Sports / Utah Jazz / 
Utah Jazz center Rudy Gobert grabs a rebound against the Los Angeles Clippers during the second half of an NBA basketball game Wednesday, Feb. 17, 2021, in Los Angeles. (AP Photo/Marcio Jose Sanchez

AP Photo/Marcio Jose Sanchez

From the comments: The Jazz have been so good that end of games have been quite boring

By Ryan Miller, KSL.com | Posted - Feb. 18, 2021 at 12:33 p.m.



SALT LAKE CITY — The Utah Jazz are 20-1 in their last 21 games after beating the Los Angeles Clippers on Wednesday behind Rudy Gobert's impressive performance.

Here are the talking points after Utah's win over the Clippers from KSL.com commenters.

"The Clippers had three All-Stars sitting on the bench and yet they held a lead at halftime? I know the Jazz feel that they can turn it on at any time, but that is risky when they let the other team actually have a chance."

Did the Jazz have their best game on Wednesday? Certainly not. They shot 32% from three and were just 43% overall. Utah took 14 long twos, attempted only five corner threes and took 21 shots in the paint outside of the non-restrictive area. That's not the shot chart Utah wants.

That's a credit to the Clippers. LA forced Utah into an abundance of shots it didn't want to take. If there was cause for any concern following an 18-point win, that would be it.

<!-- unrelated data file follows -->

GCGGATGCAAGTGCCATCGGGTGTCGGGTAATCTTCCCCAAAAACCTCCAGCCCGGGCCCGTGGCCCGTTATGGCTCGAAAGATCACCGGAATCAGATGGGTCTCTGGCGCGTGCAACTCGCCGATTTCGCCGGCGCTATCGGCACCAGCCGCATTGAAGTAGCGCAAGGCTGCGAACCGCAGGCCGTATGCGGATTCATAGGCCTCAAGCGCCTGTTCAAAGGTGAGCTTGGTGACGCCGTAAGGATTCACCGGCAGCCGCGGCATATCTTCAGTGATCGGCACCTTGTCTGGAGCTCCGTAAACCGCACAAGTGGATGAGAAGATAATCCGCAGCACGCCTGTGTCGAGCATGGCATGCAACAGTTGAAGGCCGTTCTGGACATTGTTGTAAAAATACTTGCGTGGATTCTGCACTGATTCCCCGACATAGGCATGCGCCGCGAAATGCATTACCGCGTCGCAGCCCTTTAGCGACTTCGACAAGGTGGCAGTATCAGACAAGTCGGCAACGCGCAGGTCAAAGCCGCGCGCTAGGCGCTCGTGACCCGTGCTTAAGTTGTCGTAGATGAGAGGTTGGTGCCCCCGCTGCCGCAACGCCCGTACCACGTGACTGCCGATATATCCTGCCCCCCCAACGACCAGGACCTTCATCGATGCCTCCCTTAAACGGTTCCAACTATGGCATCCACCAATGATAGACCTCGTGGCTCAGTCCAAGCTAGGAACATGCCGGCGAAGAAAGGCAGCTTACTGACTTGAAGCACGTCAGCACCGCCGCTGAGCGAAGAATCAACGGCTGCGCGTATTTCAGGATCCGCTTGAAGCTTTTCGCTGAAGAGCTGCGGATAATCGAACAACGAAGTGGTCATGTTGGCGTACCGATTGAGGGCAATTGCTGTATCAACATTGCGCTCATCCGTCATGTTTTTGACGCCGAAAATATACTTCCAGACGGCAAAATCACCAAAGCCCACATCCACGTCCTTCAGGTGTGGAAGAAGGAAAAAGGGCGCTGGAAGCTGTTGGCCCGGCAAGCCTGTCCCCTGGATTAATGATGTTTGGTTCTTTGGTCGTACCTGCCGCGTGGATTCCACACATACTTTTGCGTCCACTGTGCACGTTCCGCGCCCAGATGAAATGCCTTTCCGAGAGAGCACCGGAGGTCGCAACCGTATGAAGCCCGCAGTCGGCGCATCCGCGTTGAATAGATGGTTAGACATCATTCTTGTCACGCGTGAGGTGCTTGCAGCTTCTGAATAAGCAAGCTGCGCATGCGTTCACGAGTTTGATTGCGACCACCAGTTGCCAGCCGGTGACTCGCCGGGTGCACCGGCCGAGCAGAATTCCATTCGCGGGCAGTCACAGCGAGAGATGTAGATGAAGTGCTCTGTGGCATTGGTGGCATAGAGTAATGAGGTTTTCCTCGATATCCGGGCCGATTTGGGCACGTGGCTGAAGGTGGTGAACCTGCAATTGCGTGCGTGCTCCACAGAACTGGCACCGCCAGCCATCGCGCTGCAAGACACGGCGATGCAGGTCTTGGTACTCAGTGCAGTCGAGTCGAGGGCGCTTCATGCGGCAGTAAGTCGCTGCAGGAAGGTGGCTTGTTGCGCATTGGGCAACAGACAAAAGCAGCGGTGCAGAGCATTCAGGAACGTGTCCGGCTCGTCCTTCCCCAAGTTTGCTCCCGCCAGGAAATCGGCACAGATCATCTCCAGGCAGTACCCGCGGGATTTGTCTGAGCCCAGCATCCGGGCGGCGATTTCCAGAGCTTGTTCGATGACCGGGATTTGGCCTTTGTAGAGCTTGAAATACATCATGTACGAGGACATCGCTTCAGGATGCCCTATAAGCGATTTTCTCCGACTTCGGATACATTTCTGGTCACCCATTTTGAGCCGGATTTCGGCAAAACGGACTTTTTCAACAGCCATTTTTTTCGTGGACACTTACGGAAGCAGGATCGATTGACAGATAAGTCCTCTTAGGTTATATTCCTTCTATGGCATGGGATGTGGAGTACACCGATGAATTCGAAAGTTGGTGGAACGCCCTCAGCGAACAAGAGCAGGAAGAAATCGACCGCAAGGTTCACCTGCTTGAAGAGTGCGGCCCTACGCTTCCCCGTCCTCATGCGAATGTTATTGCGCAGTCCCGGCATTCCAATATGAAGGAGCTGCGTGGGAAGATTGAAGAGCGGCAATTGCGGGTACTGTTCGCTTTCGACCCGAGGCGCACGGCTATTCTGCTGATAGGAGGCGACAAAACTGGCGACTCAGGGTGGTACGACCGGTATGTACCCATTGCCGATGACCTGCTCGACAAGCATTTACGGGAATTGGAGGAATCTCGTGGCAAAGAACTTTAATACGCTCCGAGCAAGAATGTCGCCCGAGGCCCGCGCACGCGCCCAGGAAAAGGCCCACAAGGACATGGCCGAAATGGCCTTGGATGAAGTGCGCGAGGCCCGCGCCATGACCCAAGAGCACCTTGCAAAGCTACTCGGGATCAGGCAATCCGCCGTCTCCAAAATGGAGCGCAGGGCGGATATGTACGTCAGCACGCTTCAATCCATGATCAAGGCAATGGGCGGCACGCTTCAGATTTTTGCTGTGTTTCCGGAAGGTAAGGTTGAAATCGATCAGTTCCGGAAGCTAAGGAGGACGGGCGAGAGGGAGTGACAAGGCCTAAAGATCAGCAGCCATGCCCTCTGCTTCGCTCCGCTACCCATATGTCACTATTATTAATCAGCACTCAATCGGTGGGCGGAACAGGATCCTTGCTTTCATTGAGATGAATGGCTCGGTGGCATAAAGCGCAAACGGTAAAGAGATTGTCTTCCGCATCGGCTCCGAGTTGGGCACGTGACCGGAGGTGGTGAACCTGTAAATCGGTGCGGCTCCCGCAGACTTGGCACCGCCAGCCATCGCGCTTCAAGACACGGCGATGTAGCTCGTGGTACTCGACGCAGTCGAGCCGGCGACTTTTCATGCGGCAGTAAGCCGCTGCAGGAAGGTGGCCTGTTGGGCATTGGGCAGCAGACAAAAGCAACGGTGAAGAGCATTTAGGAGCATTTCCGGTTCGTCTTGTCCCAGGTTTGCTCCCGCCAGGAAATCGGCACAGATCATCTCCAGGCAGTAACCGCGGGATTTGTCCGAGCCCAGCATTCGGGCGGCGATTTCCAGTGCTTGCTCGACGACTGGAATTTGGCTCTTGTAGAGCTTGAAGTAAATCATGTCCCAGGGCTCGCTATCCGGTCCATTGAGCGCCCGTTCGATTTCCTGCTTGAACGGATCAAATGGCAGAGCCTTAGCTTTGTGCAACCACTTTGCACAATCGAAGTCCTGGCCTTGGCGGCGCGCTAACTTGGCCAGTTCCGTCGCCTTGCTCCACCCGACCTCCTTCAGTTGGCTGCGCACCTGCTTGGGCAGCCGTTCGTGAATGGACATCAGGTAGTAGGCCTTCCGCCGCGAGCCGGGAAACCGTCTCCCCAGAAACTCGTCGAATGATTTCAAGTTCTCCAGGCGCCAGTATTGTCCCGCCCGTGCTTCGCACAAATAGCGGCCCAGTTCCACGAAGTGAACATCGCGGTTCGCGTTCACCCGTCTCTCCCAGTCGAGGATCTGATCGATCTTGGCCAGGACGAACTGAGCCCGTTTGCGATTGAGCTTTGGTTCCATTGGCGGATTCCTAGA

The Utah Jazz shot chart on Wednesday against the Clippers.
The Utah Jazz shot chart on Wednesday against the Clippers. (Photo: NBA.com)

As Utah has blitzed the league over the last month-plus, it has seen plenty of defenses. Atlanta hugged to the 3-point line and rarely sent weak side help into the paint. The Celtics switched everything on the perimeter. The Bucks constantly changed looks. Miami threw some zone in there. It's all in an effort to get the Jazz not to take any shot other than threes and ones at the rim.

While the Clippers may have been the best at doing that, it ultimately led to an 18-point Jazz win. Yes, that could be just a case of talent winning out — the Clippers were indeed without three starters — or it simply could be the Jazz doing what they have done in many games before: figuring things out.